Although I’m not an expat, I enjoy reading the blogs written by expats about the Netherlands. It’s insightful to know about their experiences, especially when it comes down to Dutch habits like directness, or birthday well-wishing.
Rude, direct of efficient?
The most re-occurring experience is the rude attitude we have. (See for example Netherlands by Numbers. They dedicated an entire blog to this topic.) We prefer to call this directness, but I suppose it all depends on the point of view. Yet whether it’s rudeness, directness or maybe just efficiency, it all comes down to how it’s experienced by someone unfamiliar to it.
A way to find an answer to that is by venturing into the Realm of Commentary. It can be enjoyable and silly, but at a certain point it’ll change into a battlefield of misunderstandings, run amok emotions, and unrelated issues. Whether the statements in the blog post itself and the comments are true, it’s most likely true to the people writing them. It’s their experience after all and there’s little to do about that.
Nice meeting you
Closely related to the rudeness is distance, which Benny Lewis writes about on his blog Fluent in 3 Months in the post Strange Habits. (Nr. 11 is about the Netherlands). Making friends with the Dutch is apparently as easy as finding the Holy Grail. It seems we’re not too keen on calling everybody a friend after speaking to someone for half an evening.
My first impression was Really? Immediately followed by, well that is rather accurate actually. I just never considered this to be something Dutch. Apparently we have a stricter definition of friend or acquaintance.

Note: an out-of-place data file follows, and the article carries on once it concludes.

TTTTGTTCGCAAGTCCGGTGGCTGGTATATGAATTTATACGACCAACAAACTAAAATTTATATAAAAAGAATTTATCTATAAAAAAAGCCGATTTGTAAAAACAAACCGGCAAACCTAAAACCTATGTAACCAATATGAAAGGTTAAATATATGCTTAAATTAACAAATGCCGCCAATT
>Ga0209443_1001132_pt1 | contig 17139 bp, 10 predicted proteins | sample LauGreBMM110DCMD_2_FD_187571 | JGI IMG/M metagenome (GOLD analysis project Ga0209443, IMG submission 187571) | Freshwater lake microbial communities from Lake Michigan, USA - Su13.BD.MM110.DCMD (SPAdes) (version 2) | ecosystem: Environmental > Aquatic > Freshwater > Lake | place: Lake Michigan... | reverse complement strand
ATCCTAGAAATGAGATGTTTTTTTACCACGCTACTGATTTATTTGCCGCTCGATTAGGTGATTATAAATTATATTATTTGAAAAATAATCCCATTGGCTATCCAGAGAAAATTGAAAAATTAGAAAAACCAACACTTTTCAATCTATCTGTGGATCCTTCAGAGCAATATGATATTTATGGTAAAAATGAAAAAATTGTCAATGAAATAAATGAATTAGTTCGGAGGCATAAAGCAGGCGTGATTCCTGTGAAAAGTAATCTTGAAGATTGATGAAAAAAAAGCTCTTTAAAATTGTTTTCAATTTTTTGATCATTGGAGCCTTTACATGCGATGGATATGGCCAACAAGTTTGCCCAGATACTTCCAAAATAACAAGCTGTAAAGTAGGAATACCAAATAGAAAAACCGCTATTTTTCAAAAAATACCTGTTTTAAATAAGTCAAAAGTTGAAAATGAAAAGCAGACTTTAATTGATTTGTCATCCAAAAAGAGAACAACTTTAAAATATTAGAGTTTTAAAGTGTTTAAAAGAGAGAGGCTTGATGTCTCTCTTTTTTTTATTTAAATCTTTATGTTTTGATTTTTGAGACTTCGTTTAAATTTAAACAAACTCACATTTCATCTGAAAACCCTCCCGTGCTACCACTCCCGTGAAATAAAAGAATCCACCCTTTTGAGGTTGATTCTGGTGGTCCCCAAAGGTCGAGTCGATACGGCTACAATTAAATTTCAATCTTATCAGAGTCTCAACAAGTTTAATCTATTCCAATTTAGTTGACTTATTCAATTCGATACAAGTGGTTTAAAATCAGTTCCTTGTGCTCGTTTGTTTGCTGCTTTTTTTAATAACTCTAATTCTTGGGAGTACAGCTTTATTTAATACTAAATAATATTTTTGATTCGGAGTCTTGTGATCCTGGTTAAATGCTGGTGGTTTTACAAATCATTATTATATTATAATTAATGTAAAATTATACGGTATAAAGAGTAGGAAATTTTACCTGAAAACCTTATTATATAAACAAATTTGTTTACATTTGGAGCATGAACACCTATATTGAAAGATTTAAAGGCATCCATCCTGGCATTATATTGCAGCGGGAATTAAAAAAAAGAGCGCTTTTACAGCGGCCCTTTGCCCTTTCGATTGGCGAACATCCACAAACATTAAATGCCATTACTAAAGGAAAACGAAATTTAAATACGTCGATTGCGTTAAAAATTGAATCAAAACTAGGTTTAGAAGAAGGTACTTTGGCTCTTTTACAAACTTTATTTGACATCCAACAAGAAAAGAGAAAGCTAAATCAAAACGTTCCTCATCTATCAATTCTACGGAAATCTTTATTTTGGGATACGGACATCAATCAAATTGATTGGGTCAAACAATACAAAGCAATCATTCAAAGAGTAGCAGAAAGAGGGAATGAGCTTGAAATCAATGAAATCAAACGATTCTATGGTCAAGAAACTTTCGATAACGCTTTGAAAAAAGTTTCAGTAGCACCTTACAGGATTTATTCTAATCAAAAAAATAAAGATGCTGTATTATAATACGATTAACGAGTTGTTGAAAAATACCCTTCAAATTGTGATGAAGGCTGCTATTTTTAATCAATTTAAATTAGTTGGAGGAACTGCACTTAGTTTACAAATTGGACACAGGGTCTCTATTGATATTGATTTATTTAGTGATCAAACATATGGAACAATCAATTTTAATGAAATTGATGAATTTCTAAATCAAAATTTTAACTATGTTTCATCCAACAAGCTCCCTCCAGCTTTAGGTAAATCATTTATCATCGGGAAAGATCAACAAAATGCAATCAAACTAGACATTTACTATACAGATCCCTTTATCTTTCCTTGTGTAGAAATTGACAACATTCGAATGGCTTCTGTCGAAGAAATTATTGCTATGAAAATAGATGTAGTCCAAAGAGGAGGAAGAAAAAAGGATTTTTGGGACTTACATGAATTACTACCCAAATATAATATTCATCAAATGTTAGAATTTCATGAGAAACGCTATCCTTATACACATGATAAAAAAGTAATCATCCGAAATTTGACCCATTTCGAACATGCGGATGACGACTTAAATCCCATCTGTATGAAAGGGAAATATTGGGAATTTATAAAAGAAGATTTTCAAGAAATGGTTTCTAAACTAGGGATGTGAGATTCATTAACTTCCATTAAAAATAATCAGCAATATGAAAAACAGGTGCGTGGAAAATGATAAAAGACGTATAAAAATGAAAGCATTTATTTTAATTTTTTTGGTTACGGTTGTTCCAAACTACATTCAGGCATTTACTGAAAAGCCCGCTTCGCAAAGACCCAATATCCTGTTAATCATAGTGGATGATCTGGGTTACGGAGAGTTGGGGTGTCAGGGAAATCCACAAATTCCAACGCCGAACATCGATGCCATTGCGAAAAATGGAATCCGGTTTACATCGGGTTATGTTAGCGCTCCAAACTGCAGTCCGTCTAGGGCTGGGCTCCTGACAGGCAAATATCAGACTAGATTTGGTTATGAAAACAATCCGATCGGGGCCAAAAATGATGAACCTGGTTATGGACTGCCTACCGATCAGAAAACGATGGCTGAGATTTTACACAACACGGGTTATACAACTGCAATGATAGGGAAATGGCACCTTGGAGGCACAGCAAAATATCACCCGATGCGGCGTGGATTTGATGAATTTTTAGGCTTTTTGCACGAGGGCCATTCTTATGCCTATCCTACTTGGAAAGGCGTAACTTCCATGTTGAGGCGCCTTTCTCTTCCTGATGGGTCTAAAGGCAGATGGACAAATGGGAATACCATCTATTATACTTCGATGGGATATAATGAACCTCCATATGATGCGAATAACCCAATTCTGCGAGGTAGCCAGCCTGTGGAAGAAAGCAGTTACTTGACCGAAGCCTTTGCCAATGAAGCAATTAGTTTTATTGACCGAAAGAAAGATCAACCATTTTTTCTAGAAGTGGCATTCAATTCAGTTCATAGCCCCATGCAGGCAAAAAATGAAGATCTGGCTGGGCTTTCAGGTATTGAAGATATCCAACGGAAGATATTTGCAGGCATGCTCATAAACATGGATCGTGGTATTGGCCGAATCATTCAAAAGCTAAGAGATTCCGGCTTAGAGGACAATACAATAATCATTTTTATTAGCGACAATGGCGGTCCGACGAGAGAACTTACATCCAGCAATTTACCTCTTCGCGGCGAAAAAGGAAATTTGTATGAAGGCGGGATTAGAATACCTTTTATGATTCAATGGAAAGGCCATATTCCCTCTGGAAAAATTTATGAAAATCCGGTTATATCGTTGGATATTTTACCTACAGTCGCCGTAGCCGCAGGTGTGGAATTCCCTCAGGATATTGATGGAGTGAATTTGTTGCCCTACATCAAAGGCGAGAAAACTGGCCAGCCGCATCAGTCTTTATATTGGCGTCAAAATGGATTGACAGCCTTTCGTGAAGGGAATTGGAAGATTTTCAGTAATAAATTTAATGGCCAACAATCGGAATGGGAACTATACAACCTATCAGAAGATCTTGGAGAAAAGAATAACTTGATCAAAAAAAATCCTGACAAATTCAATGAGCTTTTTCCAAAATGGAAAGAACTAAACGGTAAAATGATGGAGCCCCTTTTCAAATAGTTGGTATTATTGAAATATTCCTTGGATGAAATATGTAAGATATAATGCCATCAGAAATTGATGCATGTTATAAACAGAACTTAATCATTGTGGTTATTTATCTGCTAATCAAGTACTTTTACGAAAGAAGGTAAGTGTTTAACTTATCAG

I like birthdays in general, meeting up with friends and family, meeting new people, having a drink together, it’s all very nice. On I Am Expat Zsuzsa Jonas talks about Dutch birthdays as a bit of a strange but handy place to practice your Dutch: where you congratulate everybody that is present. That’s a lot of “Gefeliciteerd” for one evening, especially if you’re the last to arrive! (Personally, I wouldn’t mind if we’d let go of this one, but it never struck me as odd.)
Birthdays can also be celebrated at work; usually it doesn’t involve singing and presents, but it often happens that the birthday boy or girl brings treats to work for his/her colleagues in honour of their birthday. I guess the ‘Dutch habits’ list keeps growing.
There are, no doubt, many more habits that reside in my cultural blind spot. In books, short stories or articles, I like to read about seemingly odd habits, as it helps create awareness of differences, rather than shrugging it off as strange or silly. And I think being aware of cultural differences helps in understanding why people behave the way they do.
But most of all, it’s fascinating.
So, please share your encounters…
…with odd habits…